The Development of the Study of Anatomy from the Renaissance to Cartesianism
Page Count198 Pages
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The Development of the Study of Anatomy from the Renaissance to Cartesianism pdf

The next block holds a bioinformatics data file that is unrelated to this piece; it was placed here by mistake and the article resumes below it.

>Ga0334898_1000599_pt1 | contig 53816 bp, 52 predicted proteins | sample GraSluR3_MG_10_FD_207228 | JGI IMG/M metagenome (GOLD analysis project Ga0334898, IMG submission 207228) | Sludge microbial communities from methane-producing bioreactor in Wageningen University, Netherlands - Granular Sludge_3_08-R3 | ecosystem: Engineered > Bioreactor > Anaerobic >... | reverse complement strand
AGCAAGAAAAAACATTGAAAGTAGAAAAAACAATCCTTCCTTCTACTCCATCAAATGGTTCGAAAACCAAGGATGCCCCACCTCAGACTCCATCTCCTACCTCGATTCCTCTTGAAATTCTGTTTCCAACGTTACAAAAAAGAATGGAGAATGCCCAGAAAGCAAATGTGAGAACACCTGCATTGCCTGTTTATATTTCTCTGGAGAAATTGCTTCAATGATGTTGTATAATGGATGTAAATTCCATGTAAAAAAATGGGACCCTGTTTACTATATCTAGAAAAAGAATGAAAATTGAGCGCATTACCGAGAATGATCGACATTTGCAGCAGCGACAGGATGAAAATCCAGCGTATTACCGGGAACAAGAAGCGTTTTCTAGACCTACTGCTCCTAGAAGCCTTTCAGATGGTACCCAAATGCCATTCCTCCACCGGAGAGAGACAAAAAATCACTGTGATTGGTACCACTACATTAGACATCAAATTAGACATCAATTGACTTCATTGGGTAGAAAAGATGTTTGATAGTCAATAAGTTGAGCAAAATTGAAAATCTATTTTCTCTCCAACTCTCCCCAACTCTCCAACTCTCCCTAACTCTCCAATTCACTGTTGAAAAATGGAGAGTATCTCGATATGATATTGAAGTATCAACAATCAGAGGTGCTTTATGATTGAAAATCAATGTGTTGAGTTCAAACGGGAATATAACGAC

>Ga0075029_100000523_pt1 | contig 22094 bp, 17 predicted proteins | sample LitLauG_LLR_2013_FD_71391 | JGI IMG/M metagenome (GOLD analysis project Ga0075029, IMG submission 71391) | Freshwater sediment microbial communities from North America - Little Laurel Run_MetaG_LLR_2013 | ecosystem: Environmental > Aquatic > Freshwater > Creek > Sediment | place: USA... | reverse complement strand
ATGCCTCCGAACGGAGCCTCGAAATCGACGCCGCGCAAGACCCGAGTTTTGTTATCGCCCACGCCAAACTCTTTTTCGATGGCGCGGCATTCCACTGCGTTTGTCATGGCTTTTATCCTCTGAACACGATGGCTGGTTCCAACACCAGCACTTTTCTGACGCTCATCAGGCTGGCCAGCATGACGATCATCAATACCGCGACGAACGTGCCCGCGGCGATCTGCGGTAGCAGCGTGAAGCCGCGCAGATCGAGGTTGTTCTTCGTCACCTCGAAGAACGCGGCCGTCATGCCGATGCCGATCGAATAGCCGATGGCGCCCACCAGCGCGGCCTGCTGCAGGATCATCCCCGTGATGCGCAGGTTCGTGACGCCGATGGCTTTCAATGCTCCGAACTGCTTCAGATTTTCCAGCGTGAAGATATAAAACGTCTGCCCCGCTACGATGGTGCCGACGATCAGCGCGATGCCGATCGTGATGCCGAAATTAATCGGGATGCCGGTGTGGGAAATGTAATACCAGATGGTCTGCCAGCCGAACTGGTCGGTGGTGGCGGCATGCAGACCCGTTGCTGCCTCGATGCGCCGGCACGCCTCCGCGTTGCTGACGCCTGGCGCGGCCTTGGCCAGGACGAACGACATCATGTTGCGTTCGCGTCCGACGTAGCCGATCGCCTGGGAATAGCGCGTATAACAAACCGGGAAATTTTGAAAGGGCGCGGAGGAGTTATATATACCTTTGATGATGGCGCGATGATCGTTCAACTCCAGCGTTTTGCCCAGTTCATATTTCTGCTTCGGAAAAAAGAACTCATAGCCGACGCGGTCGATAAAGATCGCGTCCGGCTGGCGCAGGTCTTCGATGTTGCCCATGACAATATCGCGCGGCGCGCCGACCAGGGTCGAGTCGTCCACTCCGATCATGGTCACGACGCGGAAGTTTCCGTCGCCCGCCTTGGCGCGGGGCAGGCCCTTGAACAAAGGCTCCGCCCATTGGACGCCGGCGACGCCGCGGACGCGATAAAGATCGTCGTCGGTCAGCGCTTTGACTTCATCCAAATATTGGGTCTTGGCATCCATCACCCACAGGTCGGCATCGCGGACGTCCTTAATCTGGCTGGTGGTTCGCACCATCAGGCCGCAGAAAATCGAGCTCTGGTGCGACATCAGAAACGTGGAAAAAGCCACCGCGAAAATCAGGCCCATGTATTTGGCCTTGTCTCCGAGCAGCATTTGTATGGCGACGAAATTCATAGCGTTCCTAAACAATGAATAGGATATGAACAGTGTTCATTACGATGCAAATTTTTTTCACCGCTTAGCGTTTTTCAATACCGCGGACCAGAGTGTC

This book is the first to focus on the paradox of anatomical images from the Renaissance to the 18th century: the representation of skeletons and flayed figures in a state of animation, i. e. apparently endowed with life despite the logical impossibility of this being so. Scientific and aesthetic teleology went hand in hand, and both were involved in the conception of anatomical images, in which they merged with a symbolic teleology of a moral, eschatological, and erotic nature. During the Renaissance, anatomical theory, practice, and imagery followed the Aristotelian model for the study of the living - that of final causes. By achieving the model of anatomical illustration proposed in the treatises of Berengario da Carpi, the myological and osteological plates in Vesalius' Fabrica provide a remarkable representation of what can be described as teleological anatomy. The animation of flayed figures presented anatomy as a reflexive practice in which the subject was both a knowing subject and a subject of knowledge. Teleological anatomy became a moral practice - 'Know Thyself' - and established itself as a means of subjectivation. These animated discursive figures speak not only of anatomy and self-knowledge, but also of Eros and Thanatos; Renaissance teleological anatomy was steeped in symbolism. The revelation of a teleological anatomy makes it possible to identify and distinguish the emergence in the late seventeenth century of Cartesian anatomy, characterized chiefly by a disregard for life which gradually banished all symbolic connotations from the image, leading to the notion of the body as a disenchanted object of knowledge. With Cartesianism, the study of the living no longer involved that of life: the body became an organic machine to be investigated by philosophers and anatomists. Cartesian anatomy provided a means of objectivation, and Cartesianism had an identifiable impact on anatomical plates - beginning with Gerard de Lairesse's illustrations for Bidloo's "Anatomia humani corporis" (1685, Amsterdam). With these plates, scientific objectivity as we conceive of it today found a real place in the anatomical image. As de Lairesse despised the faithful imitation of nature, there is a perceptible gulf between his art and his anatomical illustrations: the body for the anatomist was no longer the body for the artist, and the illustrations required by the former were no longer useful to the latter.
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